American studying German and Arabic in Berlin
July 15, 2012 12:45 PM   Subscribe

What would it be like for an American to live in a neighborhood of Berlin like Neukölin and attempt to study Arabic and German at the same time?

I am currently a Junior at Portland State University double-majoring in Arabic and Middle East Studies. I am studying colloquial Levantine Arabic in Jerusalem this summer and am then studying both Fusha and Egyptian Arabic in Cairo this fall.

While in Jerusalem I have found myself with mainly German friends, and my German has improved remarkably better in only 2 weeks (I lived in Vienna as a child for three years and was supposedly 'fluent' at one point). I really enjoy learning Arabic and have invested my education in it, but I would love to become fluent in German and to live in Europe again. Therefore the idea suggested by my German friends is to live in Berlin (with it's large population of Arab immigrants) and study both, which outwardly is as attractive an idea as I've ever heard. Wikipedia says there are about 40,000 Arabs in Berlin from countries that speak the Levantine dialect (with variation, of course). I imagine studying German and Modern Standard Arabic at a university and learning more colloquial in the neighborhood (if it's not offered at a university).

What would some options be for an American with a bachelors degree (in 2014) to continue studying in Berlin? Experience studying two unrelated languages? What are some complications? Any price resources? Careers wherein knowing German, English and Arabic is good? Thoughts on being an American in Berlin in general?

Thank you for your help!
posted by Corduroy to Education (10 answers total) 3 users marked this as a favorite
Berlin is an interesting and big city. It is cheap but also has basically no industry and few good paying jobs. You could apply for a PhD or masters degree program in one of Berlins Universities.
It has been a while since I attended a German University. You could enroll very cheap as a visiting student (Gasthoerer).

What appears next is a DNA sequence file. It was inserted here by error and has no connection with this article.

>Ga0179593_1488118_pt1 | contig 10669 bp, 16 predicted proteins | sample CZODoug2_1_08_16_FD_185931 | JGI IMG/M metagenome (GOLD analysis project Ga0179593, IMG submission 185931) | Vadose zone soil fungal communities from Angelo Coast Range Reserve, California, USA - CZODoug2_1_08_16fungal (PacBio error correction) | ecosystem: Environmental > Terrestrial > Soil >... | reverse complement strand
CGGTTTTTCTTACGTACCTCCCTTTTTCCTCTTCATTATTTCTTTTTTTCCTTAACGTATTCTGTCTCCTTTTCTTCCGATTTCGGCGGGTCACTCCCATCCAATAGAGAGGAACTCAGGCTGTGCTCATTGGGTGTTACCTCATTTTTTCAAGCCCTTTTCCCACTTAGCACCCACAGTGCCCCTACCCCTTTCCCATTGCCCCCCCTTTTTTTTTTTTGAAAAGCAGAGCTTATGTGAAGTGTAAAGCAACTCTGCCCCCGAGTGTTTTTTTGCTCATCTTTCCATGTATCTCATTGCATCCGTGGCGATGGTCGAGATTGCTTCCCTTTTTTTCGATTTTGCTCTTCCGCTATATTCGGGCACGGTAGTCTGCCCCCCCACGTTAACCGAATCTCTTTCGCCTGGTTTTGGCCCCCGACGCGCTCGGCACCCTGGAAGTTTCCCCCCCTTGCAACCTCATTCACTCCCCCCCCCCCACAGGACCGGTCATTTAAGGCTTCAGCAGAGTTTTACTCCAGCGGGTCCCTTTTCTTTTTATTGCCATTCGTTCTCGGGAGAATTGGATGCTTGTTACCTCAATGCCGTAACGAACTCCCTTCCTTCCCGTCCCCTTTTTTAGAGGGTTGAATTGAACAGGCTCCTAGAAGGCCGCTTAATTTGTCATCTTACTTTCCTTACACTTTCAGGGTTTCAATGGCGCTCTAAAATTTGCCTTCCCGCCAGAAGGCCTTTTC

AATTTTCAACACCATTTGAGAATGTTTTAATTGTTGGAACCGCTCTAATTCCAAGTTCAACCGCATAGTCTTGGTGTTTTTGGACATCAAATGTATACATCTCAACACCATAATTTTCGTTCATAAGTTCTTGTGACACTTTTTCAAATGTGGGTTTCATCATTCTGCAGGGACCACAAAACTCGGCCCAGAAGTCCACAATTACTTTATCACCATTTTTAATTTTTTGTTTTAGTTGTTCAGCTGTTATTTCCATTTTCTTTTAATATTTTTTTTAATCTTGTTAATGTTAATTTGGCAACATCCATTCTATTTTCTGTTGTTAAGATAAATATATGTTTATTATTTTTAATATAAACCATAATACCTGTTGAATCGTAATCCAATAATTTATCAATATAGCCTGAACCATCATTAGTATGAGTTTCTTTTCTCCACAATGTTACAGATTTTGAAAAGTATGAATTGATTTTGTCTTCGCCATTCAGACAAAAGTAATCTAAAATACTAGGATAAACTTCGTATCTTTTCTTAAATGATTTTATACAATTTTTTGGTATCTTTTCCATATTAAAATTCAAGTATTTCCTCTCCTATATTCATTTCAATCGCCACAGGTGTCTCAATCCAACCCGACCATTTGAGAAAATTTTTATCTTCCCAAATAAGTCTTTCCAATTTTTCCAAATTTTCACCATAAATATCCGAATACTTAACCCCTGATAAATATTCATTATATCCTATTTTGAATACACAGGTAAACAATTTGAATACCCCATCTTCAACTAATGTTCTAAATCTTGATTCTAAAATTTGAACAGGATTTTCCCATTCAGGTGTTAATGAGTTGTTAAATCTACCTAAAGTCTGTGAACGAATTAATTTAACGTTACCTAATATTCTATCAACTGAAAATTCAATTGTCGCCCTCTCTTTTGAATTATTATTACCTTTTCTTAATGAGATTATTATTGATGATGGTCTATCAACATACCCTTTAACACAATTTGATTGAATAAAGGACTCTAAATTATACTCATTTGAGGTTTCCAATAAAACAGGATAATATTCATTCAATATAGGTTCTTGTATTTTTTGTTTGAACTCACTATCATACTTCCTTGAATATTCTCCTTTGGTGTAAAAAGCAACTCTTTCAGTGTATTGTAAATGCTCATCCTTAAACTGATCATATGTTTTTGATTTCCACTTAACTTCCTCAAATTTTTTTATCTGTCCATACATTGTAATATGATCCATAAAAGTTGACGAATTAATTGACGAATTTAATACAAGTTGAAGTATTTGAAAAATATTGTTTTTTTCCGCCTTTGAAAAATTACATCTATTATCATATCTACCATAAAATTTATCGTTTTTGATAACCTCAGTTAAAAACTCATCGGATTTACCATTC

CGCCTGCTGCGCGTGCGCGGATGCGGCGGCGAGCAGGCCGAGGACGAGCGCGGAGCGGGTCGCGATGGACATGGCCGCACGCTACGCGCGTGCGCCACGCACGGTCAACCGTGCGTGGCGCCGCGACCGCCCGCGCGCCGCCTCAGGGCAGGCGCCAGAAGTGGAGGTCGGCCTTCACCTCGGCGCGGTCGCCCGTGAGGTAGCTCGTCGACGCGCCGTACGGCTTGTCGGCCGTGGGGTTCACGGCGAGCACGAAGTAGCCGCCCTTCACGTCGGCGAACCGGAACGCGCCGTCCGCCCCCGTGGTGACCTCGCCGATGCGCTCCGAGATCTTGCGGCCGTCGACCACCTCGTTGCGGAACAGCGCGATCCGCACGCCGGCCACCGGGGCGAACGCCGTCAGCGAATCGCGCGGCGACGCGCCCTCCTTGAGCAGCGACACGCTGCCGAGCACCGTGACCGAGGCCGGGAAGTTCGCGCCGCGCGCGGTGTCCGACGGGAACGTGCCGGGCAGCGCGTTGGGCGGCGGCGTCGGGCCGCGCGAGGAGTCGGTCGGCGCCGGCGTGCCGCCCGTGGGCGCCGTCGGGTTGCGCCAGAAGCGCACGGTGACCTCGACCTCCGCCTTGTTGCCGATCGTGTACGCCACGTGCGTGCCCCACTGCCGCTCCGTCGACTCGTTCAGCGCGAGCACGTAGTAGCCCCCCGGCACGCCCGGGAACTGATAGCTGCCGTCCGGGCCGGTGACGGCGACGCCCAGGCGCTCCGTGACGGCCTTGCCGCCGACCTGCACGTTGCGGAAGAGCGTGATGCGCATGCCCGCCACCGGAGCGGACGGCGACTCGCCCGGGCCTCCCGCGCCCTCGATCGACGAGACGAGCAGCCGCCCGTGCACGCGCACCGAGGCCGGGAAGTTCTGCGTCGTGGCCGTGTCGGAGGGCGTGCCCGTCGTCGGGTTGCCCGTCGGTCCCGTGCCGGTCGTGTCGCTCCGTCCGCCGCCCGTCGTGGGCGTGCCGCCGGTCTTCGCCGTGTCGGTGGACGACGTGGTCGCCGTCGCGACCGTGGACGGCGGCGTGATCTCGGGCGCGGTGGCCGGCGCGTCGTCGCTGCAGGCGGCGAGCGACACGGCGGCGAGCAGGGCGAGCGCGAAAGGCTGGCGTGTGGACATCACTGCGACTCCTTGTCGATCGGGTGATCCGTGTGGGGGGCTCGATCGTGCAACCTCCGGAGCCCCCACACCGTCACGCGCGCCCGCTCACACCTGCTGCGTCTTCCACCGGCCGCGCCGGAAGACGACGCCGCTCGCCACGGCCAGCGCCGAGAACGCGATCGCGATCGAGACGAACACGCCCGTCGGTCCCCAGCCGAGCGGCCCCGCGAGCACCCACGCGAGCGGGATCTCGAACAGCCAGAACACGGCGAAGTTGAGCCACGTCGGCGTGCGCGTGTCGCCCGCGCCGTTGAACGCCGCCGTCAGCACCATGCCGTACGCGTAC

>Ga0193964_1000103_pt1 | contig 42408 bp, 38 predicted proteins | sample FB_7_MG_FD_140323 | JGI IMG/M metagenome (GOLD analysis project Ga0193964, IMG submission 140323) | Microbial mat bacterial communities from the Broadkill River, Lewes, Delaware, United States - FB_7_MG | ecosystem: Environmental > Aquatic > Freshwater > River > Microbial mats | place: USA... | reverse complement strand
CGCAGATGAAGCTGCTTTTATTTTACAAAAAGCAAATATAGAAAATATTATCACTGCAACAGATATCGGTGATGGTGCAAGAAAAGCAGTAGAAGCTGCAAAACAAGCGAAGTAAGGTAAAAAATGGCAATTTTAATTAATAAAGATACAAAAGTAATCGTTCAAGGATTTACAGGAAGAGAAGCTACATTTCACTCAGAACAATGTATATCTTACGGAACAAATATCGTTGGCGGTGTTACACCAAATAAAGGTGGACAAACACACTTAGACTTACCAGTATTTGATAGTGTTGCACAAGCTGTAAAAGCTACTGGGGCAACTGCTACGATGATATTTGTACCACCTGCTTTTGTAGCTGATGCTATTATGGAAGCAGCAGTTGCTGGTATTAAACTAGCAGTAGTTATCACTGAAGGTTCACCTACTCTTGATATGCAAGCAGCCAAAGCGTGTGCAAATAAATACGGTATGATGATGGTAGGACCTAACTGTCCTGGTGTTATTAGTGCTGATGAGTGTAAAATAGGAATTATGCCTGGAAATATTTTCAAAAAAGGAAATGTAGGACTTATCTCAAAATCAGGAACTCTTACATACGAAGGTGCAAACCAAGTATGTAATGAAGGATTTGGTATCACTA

Arabic at FU Berlin
Some Professors may not mind if you just attend their classes.
posted by yoyo_nyc at 1:07 PM on July 15, 2012

I should mention I studied German (lazily) in high school and completed 2nd year German at the first college I attended, which was in 2009. I have not studied it since, but I believe (and my friends here tell me) my German would be very strong in 6 months and something approaching fluent in one year. I would be at least 24 before moving to Berlin could happen, probably more like 25.
posted by Corduroy at 1:08 PM on July 15, 2012

Also, for profit languages schools teaching German or Arabic won't cost a fortune.

Take cheap courses given by students:

I learned Portuguese with a language exchange Partner in Berlin (German vs. Portuguese).
posted by yoyo_nyc at 1:13 PM on July 15, 2012

I don't have any personal experience, but I used to study art history where the ability to at least translate German, if not speak it fluently, was required for several specializations. I know a couple of people who got scholarships to study German through DAAD

I also had a friend, from the same art history program who went to live in Germany (including Berlin for several years) because she met and fell in love with a German. Because she didn't feel comfortable living off of him, she taught English at a language school, which enabled her to take German classes for free, and make a bit of money. I'm not sure if it would have been enough to support herself if she wasn't living with her boyfriend though and this was 10+ years ago. She also ended up getting her PhD in Germany. I'm not sure if this is still true, but it used to be that pursuing a PhD in Germany was free (or close to), even without German citizenship, as long as you were fluent or fluent enough to handle the coursework.

I visited her in Berlin, when she was living there over 10 years ago and loved it. It's a great city.
posted by kaybdc at 1:20 PM on July 15, 2012

It is not a requirement for a PhD program in Germany to speak German or to write the thesis in German.
posted by yoyo_nyc at 1:26 PM on July 15, 2012

I do not know what your timeline is but you cannot be in Germany (this time includes time in any of the Schengen countries) for more than 3 months out of a 6 month period on an American passport without a reason to be in Germany. This reason will give you a residence permit. And this reason requires a sponsor - which could be a job or a university or fellowship or a married partner. And it is very very hard to do any business (open a bank account, get a cell phone, rent an apartment) without a letter from said sponsor with dates and a variety of stamps. This can be worked out once you get to Germany as you can enter and figure it out but the time goes fast.